We linked to Garrett Kell before at Thinking Out Loud, but I believe this is the first time here at C201. He is a Baptist pastor in Alexandria, VA. There are many good articles to see, be sure to look around after clicking the title below:
“Whoever loves God must also love his brother.” 1 John 4:21
After love for God, the most basic mark of the Christian is love for other Christians (Matthew 22:36-40). But love for our fellow blood-bought brothers and sisters isn’t always easy.
As a pastor friend of mine used to say:
“To live above with saints we love; Ah that will be glory,
To live below with saints we know; Well, that’s another story.”
Just because someone is a Christian, doesn’t mean they are easy to love. Sanctification is a slow process (sometimes really slow) that doesn’t transform our personality quirks, theological peculiarities, and sinful tendencies over night.
Love requires patience—and perspective.
Help from Heaven
Having an eye toward eternity helps our hearts to love even the most difficult of believers.
John Newton captures what I mean in a letter he wrote to another pastor who was about to write a letter to a fellow Christian he strongly disagreed with. Here’s a portion of his advice,
“As to your opponent, I wish that before you set pen to paper against him…you may commend him by earnest prayer to the Lord’s teaching and blessing. This practice will have a direct tendency to conciliate your heart to love and pity him; and such a disposition will have a good influence upon every page you write.
If you account him a believer, though greatly mistaken in the subject of debate between you, the words of David to Joab concerning Absalom, are very applicable: “Deal gently with him for my sake.”
The Lord loves him and bears with him; therefore you must not despise him, or treat him harshly. The Lord bears with you likewise, and expects that you should show tenderness to others, from a sense of the much forgiveness you need yourself.
In a little while you will meet in heaven; he will then be dearer to you than the nearest friend you have upon earth is to you now. Anticipate that period in your thoughts; and though you may find it necessary to oppose his errors, view him personally as a kindred soul, with whom you are to be happy in Christ forever.”
You can read the letter in its entirety here.
Remembering Empowers Love
Let’s consider three reflections from this letter to help us love our “tough to love” brothers and sisters in Christ.
1. Remember how God has loved you.
“Be kind to one another, tenderhearted, forgiving one another, as God in Christ forgave you.” Ephesians 4:32
God serves fresh grace to our hearts when we recall the ways He has loved us. It would do you (and others) well if you take a moment to consider how Jesus has loved you.
Think of His persistence in pursuing you, even in spite of your resistance to His pursuit.
Reflect on how many transgressions He has blotted from your account with His own blood.
Consider specific ways He has shown you compassion despite of your defiance.
God has been kind to you. His heart has been tender toward you. If you are in Christ, He has forgiven your debt in full. Shouldn’t your love for others be affected by His love for you?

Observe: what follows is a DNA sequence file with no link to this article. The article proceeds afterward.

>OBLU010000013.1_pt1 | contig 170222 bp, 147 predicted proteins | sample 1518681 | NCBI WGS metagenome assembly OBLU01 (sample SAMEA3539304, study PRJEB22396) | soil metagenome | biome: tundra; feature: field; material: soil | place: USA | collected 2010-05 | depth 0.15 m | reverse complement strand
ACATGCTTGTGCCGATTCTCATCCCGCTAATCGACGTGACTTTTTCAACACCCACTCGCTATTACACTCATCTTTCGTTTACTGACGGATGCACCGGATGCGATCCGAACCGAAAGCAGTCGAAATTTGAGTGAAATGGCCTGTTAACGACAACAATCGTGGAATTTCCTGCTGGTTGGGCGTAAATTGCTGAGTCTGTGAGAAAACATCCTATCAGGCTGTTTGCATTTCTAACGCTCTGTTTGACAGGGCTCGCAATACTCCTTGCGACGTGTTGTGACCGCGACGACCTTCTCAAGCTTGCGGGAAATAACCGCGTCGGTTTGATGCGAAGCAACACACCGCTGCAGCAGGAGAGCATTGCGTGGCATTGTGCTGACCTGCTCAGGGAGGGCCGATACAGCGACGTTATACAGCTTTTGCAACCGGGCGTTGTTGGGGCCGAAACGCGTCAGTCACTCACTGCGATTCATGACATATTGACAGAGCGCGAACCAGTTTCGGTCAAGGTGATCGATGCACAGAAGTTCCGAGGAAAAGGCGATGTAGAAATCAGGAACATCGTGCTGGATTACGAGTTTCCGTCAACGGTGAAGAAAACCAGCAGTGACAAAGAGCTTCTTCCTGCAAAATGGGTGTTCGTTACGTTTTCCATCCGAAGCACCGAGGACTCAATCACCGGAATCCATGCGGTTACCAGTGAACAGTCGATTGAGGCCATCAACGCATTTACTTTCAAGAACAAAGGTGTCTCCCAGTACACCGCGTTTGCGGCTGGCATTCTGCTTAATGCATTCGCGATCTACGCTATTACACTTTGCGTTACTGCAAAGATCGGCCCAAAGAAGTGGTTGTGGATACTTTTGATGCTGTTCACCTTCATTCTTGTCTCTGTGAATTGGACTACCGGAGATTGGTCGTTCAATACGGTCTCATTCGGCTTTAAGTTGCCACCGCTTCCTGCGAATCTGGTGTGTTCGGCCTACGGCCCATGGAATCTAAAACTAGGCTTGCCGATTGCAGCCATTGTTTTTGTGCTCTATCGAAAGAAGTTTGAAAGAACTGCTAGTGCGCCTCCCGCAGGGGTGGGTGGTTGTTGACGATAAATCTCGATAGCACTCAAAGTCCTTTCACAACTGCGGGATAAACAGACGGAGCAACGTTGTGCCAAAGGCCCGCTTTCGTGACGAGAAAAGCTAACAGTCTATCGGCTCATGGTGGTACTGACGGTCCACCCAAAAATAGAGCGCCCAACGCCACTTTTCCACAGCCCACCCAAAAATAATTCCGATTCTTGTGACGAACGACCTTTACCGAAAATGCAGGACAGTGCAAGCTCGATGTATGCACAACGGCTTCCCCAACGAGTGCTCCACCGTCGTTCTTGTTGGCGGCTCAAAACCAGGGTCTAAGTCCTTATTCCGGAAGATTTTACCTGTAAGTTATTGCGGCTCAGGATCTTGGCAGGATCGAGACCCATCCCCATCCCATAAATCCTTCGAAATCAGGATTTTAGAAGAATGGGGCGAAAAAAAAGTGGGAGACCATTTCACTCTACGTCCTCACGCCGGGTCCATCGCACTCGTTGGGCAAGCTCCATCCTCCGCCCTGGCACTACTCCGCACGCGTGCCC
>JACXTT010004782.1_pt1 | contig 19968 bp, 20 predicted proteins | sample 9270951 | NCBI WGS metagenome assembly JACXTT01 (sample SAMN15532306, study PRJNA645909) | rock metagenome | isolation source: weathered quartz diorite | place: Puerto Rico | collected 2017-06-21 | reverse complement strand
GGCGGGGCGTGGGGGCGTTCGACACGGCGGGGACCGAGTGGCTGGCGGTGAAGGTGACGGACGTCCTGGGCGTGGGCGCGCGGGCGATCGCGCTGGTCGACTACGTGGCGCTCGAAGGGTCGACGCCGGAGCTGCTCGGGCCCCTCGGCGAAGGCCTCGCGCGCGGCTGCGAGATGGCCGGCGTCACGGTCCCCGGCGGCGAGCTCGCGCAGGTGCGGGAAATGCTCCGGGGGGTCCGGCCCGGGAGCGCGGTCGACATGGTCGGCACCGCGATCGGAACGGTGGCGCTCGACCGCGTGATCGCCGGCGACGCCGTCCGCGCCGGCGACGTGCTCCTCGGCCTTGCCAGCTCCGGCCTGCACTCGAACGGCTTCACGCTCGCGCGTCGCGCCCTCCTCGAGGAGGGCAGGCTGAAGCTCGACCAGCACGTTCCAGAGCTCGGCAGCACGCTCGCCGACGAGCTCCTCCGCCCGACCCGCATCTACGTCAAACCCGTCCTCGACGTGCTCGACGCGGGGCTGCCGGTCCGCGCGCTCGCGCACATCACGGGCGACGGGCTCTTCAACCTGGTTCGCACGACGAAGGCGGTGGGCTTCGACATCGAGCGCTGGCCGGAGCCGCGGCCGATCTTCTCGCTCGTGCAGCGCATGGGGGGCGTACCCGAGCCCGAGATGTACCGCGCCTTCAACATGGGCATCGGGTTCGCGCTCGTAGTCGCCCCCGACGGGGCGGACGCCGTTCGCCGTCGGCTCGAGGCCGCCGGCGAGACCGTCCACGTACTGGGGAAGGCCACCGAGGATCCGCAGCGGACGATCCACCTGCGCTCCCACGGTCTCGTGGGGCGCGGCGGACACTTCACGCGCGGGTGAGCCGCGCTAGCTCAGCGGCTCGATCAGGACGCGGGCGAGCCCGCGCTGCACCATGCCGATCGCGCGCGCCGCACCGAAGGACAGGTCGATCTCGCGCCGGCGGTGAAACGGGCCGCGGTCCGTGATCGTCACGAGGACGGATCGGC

“Beloved, if God so loved us, we also ought to love one another.” 1 John 4:11
2. Remember that we will soon be with them in eternity.
There will be a day when all God’s children will stand together before His throne of grace. On that day, all disputes will be forgotten and all irritations will be abolished. Why allow those quarrels to steal love from your brother on this day?
I’m not in any way suggesting that all disputes are small or all disagreements are insignificant. There are weighty things in this life, some which are very difficult to endure. But what I am suggesting is that all of our relationships must be guided and guarded by the fact that one day we will stand alongside our fellow Christians before the Savior who died for them.
That kind of perspective helps us to extend love to those who are not so easy to love. Perspective grants us patience and compassion. Let the sourness of a relationship today be overcome by the sweetness of that everlasting day to which you are traveling together. Ask the Lord to help you see others in light of the love you will share together in the eternal dwelling Christ is preparing for you (John 14:1-2).
3. Remember that you aren’t so easy to love either.
Spurgeon rightly reminds us “if you cannot bear with your imperfect brother, take it for certain that you are very imperfect yourself.” Our inability to love others perfectly is a faithful reminder that we don’t have it all together either.
Humility about our own lovability serves as a gracious help in extending love to others. What sinful patterns do you have a tough time fighting against? When have you said hurtful words? Where do you still have room to grow in spiritual maturity? How do you think those shortcomings affect those around you?
I’ve found that when I’m concerned with confessing my own sins before the Lord, I’m less irritated with the sins of others. Regularly confessing your sins to God keeps you downwind of yourself and helps you to remember that you’re probably just as as tough to love as the next person.
Though no relationship will be perfect on this side of eternity, I am convinced that the more our hearts are set on heaven, and the more that we are sobered by our own need for a Savior, the more our love for others will reflect the love of Christ—including those who are tough to love.